Practical guidance on screening for patient psychological vulnerability
Aesthetic plastic surgery is an important area of medical practice. Many people reasonably wish to optimise their appearance through surgery. It is to be celebrated that the dedication of aesthetic plastic surgeons means that more patients can achieve their desired results more safely.
Most patients do not have any particular psychological vulnerability at the time that they seek aesthetic plastic surgery. Sadly, however, some patients do have some form of sub-clinical mental health difficulty, are neuro-atypical, have suffered some form of mental trauma, or have a diagnosable psychiatric condition or personality disorder. In this guidance note we will refer to these categories together as ‘psychological vulnerabilities’. Body Dysmorphic Disorder (BDD) is just one example, although it is a focus of this guidance note. It is impossible to say how many patients are affected by such psychological vulnerabilities, but an article from the American Society for Aesthetic Plastic Surgery (2013, Wildgoose et al) indicated that around 50% of aesthetic plastic surgery patients have psychological issues of some sort.
When patients with psychological vulnerabilities seek aesthetic plastic surgery, they can face additional risks compared to patients without them. For example, there may be an increased risk of disappointment with an objectively good surgical outcome, which in turn could exacerbate their psychological vulnerabilities. Similarly, where there has been a non-negligent complication (or worse, a negligent error), these patients may be less emotionally resilient and more likely to go on to suffer a diagnosable psychiatric injury. In the UK patients are entitled to seek compensation for psychological injury consequent on surgery, and the compensation can be substantial. Some patients may also be vulnerable to misinterpreting normal words, gestures or physical contact from their surgeon and developing feelings of violation.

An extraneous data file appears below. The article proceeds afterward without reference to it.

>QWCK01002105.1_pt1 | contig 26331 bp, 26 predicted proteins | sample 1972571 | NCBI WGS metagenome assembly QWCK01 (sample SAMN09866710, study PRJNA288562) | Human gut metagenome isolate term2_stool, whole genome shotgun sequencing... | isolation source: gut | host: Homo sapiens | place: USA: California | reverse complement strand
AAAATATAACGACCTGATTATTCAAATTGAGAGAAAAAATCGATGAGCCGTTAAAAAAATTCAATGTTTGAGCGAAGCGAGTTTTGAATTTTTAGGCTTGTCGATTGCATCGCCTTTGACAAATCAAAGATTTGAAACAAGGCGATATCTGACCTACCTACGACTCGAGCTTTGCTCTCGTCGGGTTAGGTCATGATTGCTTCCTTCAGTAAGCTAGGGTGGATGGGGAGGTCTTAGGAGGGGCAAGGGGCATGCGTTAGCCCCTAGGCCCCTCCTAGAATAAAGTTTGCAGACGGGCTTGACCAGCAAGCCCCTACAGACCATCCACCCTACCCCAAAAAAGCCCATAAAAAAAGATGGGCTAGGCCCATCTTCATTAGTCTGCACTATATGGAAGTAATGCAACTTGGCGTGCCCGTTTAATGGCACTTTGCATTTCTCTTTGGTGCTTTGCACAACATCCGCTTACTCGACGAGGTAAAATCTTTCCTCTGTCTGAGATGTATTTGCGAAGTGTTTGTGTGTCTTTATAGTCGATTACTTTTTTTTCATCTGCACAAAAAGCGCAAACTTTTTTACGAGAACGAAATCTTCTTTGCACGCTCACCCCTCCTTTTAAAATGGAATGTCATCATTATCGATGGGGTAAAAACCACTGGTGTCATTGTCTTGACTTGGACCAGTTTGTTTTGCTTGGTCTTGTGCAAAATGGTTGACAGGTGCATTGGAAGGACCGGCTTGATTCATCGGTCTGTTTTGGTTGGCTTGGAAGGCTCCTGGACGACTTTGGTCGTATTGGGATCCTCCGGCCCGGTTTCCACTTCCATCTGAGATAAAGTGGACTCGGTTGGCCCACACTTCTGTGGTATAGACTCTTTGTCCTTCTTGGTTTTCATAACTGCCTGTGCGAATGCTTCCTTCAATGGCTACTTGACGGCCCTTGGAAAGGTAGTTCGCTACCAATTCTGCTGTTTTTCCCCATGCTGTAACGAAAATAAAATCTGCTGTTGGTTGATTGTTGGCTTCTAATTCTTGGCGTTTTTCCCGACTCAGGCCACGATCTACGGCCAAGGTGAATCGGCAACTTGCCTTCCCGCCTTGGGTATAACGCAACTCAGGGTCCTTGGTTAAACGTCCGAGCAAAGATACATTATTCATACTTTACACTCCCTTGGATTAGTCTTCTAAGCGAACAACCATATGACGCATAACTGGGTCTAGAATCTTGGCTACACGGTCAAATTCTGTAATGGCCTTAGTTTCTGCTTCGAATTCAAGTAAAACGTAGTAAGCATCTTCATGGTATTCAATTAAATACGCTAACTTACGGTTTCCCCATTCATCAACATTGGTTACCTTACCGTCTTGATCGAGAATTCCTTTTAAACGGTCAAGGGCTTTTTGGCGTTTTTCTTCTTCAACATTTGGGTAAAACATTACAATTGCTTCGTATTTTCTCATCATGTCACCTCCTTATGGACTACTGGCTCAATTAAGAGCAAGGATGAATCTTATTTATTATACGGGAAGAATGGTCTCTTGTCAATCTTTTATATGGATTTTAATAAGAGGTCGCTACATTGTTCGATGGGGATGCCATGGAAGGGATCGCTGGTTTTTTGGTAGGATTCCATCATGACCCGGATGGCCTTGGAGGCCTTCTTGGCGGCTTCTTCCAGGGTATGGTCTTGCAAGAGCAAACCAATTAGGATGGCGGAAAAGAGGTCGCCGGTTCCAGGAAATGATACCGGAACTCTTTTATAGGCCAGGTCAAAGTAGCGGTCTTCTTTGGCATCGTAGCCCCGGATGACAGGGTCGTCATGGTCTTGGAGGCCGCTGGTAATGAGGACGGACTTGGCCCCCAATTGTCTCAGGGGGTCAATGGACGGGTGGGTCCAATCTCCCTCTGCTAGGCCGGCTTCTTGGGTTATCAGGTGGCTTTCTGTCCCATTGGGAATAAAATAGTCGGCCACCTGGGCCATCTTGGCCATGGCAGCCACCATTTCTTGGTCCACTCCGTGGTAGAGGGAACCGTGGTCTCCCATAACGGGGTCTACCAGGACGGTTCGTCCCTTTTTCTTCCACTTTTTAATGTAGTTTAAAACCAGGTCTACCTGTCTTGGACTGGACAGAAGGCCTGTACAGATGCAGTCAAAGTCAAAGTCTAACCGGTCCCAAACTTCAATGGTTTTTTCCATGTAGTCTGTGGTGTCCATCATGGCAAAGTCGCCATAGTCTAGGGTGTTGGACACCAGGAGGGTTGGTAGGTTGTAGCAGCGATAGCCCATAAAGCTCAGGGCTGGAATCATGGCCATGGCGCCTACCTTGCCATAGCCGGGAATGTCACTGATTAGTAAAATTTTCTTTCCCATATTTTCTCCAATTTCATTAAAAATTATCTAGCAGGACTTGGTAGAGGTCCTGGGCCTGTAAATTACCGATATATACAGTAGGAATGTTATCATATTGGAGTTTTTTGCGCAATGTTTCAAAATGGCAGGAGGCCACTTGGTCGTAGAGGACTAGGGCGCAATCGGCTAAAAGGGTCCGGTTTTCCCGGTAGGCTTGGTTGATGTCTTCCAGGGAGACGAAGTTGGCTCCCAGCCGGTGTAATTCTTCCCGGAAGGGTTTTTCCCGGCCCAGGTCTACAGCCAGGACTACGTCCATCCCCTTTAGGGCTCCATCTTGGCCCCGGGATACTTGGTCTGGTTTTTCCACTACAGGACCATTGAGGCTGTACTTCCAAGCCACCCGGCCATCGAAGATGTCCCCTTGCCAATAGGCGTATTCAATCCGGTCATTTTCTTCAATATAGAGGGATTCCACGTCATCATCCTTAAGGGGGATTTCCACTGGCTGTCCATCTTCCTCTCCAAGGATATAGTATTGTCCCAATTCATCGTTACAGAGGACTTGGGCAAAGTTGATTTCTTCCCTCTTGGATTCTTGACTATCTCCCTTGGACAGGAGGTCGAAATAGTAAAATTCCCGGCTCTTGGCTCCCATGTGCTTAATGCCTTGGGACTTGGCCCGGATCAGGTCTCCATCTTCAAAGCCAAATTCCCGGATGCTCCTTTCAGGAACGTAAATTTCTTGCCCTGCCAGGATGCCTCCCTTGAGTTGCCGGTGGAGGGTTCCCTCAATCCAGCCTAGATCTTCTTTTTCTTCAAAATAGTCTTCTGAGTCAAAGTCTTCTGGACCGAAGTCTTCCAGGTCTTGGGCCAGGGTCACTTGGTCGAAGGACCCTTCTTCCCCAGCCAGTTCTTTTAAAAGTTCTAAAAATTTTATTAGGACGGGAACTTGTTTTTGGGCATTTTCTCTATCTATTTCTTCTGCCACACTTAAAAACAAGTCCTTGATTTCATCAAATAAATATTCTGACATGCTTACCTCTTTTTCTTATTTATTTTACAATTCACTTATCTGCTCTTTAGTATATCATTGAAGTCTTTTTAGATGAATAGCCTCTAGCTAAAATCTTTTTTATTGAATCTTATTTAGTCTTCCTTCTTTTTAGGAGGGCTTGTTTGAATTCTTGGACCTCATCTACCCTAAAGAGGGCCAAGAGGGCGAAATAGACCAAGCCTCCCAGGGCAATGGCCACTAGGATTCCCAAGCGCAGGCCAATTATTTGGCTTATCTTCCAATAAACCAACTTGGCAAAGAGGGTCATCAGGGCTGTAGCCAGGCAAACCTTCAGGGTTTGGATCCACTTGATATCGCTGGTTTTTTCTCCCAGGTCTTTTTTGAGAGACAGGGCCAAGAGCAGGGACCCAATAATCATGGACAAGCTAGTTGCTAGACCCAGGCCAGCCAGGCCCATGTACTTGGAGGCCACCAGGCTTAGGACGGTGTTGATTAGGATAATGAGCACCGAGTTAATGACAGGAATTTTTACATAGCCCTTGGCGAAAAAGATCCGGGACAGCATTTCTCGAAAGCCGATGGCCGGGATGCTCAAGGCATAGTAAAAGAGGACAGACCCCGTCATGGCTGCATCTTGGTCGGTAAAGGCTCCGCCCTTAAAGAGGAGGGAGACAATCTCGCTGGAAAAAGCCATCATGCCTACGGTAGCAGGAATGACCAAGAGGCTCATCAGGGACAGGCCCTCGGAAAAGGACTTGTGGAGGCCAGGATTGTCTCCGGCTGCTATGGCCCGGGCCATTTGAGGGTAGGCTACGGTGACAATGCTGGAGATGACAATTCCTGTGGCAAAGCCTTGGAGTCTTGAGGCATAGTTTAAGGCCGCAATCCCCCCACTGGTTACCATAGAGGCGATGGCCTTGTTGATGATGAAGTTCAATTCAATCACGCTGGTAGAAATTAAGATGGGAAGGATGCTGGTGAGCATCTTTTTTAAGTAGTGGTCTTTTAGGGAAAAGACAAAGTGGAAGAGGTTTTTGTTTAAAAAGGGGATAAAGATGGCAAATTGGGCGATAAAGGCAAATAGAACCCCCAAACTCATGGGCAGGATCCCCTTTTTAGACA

In turn, their surgeons can face additional risks of litigation or regulatory action, or even police investigation.
Therefore aesthetic plastic surgeons need to know how they can effectively screen their patients for psychological vulnerabilities, and BDD in particular, and how they can properly advise and protect such patients (and in turn themselves).
Professor Veale’s Webinar for Incision Members
Incision identified this area as an important topic for education and training for Members who perform aesthetic procedures. Incision arranged a very well-received training webinar for Incision members, by an expert, Professor David Veale (Professor David Veale – Consultant Psychiatrist in London), a Consultant Psychiatrist in London specialising in Cognitive Behaviour Therapy for obsessive compulsive disorder (OCD), body dysmorphic disorder (BDD), health anxiety, emetophobia and depression.
A complete recording of his excellent webinar is available to Incision members. Continue reading
Webinar Recording – The GMC and legal requirements in cosmetic surgery (Dec 2021)
Webinar Recording – Should you proceed with a cosmetic procedure? Professor David Veale (Nov 2021)